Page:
New Cerber ransomware strain morphs every 15 seconds to avoid detection
An analyst looks at code in the malware lab of a cyber security defense lab at the Idaho National Laboratory in Idaho FallsReuters

Security researchers have discovered a new twist in the plot in the ongoing evolutionary journey of the Cerber ransomware. The authors of the malware are now using a new technique that enables Cerber ransomware to morph itself every 15 seconds to avoid detection.

Ransomware is a type of malware that infects victims' systems and then proceeds to hold all data within as hostage until victims pay up a specific amount of money as ransom. In most cases, victims are asked to pay up in Bitcoin and ransom amounts can range from anywhere up to a few hundred to even thousands dollars.

Security researcher Pat Belcher of Invincea, which has been tracking the Cerber ransomware's activities since it was first identified earlier in the year, said in a blog post: "Invincea researchers see dozens of Cerber infection attempts every day. However, when we tried to duplicate the download for this variant, we noticed that the hash we received from the payload delivery server had a different hash than the one in the event above. When we downloaded it a third time, there was yet another hash. Fifteen seconds later, there was another, and then another. In all we downloaded over 40 uniquely hashed Cerber payloads — all with different hashes."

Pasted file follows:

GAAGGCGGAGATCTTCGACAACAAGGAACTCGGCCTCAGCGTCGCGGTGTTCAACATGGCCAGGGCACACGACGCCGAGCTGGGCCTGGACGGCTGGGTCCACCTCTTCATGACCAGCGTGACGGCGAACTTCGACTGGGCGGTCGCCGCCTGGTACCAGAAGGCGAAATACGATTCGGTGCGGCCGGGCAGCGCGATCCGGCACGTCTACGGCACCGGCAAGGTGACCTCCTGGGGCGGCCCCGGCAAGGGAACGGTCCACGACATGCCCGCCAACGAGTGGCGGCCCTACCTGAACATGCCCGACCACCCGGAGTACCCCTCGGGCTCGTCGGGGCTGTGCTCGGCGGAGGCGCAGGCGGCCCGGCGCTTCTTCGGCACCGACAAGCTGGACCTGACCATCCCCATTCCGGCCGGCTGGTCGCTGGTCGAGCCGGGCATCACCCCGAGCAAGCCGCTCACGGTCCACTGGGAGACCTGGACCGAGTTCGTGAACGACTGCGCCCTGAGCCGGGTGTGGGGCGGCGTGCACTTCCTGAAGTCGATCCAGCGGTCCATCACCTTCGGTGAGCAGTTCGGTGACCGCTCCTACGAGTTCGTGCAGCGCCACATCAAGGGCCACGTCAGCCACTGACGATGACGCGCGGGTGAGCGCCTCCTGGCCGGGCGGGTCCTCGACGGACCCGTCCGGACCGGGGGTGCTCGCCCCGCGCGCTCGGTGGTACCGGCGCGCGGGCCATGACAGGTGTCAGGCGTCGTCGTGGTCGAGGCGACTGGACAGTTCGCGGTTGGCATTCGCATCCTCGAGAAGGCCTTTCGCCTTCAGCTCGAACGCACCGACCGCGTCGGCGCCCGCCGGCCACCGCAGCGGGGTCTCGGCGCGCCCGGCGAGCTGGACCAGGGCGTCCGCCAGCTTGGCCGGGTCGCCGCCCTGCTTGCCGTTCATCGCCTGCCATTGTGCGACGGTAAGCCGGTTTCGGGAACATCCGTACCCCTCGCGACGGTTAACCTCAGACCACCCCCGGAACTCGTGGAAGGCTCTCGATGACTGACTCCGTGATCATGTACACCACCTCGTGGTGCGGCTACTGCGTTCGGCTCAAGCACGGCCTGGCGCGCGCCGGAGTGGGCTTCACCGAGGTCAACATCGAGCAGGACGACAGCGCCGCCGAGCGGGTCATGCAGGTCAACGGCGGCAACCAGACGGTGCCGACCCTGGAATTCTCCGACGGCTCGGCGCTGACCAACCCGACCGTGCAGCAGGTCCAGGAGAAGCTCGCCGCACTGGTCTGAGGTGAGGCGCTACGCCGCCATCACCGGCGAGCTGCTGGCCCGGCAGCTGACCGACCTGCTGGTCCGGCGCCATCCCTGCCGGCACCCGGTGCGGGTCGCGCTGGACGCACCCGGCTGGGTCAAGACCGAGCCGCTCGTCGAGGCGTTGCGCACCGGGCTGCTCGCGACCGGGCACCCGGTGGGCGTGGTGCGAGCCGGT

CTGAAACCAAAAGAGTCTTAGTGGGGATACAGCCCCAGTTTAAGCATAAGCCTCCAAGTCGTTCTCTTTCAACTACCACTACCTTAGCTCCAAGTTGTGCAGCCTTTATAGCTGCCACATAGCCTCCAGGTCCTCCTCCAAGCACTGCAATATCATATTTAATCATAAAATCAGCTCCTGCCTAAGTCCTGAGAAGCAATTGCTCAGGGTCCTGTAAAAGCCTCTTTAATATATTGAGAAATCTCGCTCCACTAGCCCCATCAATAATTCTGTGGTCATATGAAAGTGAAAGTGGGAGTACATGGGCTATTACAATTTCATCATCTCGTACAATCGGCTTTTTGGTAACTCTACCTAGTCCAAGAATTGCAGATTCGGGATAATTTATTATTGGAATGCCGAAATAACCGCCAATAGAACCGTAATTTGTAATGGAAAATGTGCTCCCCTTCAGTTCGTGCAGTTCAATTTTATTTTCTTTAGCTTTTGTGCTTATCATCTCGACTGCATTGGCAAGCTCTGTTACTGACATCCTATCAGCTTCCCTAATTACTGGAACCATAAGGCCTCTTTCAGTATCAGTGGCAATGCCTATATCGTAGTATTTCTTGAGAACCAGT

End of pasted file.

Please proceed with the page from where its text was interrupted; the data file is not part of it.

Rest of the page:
This process by which the malware was found to constantly transform itself was indicative of the coders of the malware making use of the "malware factory" — a mechanised and programmed assembly line that stitches together Cerber payloads while making minor modifications to the malware's internal structure in efforts to ensure that it keeps generating files with unique hashes. This technique is generally utilised by malicious coders to ensure that the malware goes undetected against security software. "By constantly morphing the same old binary from 2015 is able to evade detection quite easily," added Belcher.

Invincea also claimed that this was not the first time that the Cerber ransomware has evolved. In May, the company identified that the ransomware was being paired with bots to serve up DDoS (Distributed Denial of Service) attacks to its victims.